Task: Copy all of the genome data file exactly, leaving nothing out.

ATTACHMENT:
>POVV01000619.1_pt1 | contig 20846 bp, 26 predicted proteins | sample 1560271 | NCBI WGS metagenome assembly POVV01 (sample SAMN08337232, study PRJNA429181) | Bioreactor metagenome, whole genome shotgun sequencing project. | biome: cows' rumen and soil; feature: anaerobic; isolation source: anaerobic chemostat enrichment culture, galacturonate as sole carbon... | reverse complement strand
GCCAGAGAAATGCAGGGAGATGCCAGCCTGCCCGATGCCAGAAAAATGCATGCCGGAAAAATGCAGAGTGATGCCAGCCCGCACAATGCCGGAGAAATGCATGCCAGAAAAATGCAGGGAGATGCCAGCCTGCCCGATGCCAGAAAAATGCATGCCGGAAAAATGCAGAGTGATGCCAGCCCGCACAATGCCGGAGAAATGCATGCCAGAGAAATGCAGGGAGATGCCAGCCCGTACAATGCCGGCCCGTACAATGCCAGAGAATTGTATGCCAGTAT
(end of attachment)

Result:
>POVV01000619.1_pt1 | contig 20846 bp, 26 predicted proteins | sample 1560271 | NCBI WGS metagenome assembly POVV01 (sample SAMN08337232, study PRJNA429181) | Bioreactor metagenome, whole genome shotgun sequencing project. | biome: cows' rumen and soil; feature: anaerobic; isolation source: anaerobic chemostat enrichment culture, galacturonate as sole carbon... | reverse complement strand
GCCAGAGAAATGCAGGGAGATGCCAGCCTGCCCGATGCCAGAAAAATGCATGCCGGAAAAATGCAGAGTGATGCCAGCCCGCACAATGCCGGAGAAATGCATGCCAGAAAAATGCAGGGAGATGCCAGCCTGCCCGATGCCAGAAAAATGCATGCCGGAAAAATGCAGAGTGATGCCAGCCCGCACAATGCCGGAGAAATGCATGCCAGAGAAATGCAGGGAGATGCCAGCCCGTACAATGCCGGCCCGTACAATGCCAGAGAATTGTATGCCAGTAT